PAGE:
the future of the Operating System - LinuxCon 2015 keynote
Given as a keynote at LinuxCon + CloudOpen Japan 2015. Linux has become the foundation for …
Luckily it’s 2009 and there have been a bunch of successful websites that have had to deal with large scalability challenges. Many have been kind enough to share their knowledge with the world. Here is a list of the best books, articles, presentations and practices from the likes of Twitter, Facebook, Flickr and more.
Building, scaling, and optimizing the next generation of web applications by Cal Henderson
Cal of Flickr fame has written the definitive resource on scaling web apps.
Optimization, Backups, Replication, and More by Baron Schwartz, Peter Zaitsev, Vadim Tkachenko, Jeremy Zawodny, Arjen Lentz, Derek Balling
Another great resource, focused heavily on the MySQL portion of LAMP, which is the hardest part to scale.
Brian Shire is Facebook’s technical lead for PHP internals and a developer for the Alternative PHP Cache (APC). Learn more at Tekrat his home on the web.
Twitter was originally architected in Ruby on Rails and had some pretty serious scalability issues resulting in the now (in)famous fail whale. His presentation is insightful and the basis of many of their inital scalability measures (now failing as twitter has reached a magnitude larger than when this was given). Presentation given by Blaine Cook.
OSCON has been a major source for scalability presentations. In 2006 Rasmus delivered this presentation. Rasmus is notable for being the creator of the PHP programming language. Niall Kennedy recorded the audio and provided it as an mp3 here.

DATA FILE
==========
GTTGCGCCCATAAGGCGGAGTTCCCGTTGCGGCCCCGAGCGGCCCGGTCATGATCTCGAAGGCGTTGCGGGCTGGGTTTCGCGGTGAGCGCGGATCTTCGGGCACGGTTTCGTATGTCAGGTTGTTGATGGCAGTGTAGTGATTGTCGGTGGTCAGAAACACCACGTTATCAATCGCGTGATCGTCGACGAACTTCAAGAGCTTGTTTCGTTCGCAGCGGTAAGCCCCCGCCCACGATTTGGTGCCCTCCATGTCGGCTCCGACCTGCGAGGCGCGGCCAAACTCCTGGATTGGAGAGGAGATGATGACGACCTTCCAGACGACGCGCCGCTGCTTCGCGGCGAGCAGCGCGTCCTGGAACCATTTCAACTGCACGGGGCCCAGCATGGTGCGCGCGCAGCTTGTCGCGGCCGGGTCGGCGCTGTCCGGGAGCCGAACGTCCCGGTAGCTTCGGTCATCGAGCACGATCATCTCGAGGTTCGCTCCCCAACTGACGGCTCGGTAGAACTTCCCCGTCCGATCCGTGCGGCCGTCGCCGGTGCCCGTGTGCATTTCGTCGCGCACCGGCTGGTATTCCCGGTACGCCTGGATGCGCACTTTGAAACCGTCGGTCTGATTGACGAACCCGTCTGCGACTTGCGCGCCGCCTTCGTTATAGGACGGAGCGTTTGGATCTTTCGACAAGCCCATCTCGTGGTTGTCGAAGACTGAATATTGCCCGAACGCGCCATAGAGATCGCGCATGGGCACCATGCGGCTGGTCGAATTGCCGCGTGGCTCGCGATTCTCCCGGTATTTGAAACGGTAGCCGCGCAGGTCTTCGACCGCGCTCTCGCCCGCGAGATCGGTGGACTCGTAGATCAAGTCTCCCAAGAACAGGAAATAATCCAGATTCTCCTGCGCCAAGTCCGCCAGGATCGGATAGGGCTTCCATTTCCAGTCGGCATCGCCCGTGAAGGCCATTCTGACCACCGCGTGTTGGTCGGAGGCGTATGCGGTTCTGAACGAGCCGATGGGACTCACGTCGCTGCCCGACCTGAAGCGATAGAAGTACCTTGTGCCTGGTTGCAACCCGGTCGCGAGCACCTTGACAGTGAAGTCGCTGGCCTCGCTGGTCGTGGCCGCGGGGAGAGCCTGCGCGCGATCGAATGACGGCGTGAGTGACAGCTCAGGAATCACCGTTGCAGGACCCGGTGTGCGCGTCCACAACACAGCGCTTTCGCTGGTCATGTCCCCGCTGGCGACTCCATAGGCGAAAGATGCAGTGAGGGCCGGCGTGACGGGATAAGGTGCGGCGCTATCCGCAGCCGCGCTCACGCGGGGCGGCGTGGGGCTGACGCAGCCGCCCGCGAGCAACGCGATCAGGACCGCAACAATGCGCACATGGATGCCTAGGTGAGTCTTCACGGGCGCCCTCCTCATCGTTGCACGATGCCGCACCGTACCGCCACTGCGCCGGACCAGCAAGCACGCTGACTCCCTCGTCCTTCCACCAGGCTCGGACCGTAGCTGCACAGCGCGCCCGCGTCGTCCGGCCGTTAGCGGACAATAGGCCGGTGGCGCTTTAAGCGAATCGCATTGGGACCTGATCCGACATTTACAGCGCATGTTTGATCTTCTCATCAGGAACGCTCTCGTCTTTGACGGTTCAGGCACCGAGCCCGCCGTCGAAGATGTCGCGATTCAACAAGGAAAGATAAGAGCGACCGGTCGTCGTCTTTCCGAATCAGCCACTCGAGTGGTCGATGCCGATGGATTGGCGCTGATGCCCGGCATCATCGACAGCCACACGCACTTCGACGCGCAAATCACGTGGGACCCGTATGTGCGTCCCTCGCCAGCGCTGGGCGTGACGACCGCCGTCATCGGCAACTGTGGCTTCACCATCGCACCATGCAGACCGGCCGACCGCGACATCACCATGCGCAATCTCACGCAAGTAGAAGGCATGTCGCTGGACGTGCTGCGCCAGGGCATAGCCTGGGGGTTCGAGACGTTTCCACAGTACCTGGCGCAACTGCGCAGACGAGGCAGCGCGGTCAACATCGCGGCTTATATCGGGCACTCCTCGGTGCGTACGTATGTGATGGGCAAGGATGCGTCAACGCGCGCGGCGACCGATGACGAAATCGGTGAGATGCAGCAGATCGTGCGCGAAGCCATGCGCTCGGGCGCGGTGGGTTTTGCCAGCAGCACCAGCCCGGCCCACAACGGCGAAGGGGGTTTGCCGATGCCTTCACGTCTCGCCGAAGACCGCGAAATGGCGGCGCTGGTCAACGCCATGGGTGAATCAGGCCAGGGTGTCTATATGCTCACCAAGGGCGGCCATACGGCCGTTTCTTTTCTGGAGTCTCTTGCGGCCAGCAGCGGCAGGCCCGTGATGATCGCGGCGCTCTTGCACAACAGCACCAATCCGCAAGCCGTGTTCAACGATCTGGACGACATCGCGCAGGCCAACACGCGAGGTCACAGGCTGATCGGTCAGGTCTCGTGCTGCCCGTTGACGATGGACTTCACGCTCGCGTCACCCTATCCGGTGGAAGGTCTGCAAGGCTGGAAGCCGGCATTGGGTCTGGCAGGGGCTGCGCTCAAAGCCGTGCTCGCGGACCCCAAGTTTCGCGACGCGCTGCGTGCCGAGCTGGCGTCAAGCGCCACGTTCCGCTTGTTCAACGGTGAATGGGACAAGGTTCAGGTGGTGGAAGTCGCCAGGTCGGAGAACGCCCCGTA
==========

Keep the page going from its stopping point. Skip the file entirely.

Cal, the author of the first book mentioned also put many of the same principles into a talk given at WebExpo 2007.!
Scalable Web Architectures: Common Patterns and Approaches
The same talk given (and updated) about a year later.
Scalable Web Architectures: Common Patterns and Approaches – Web 2.0 Expo NYC
View more OpenOffice presentations from iamcal.
LiveJournal was the first open source LAMP based Web 2.0 company to hit massive scale problems. They developed many of the strategies and tools, including memcache, that flickr.com, digg.com and facebook.com are using today.
Brad Fitzpatrick gave a good presentation about how they grew, both the challenges they faced, and the solutions they came to. !
LiveJournal’s Backend: A history of scaling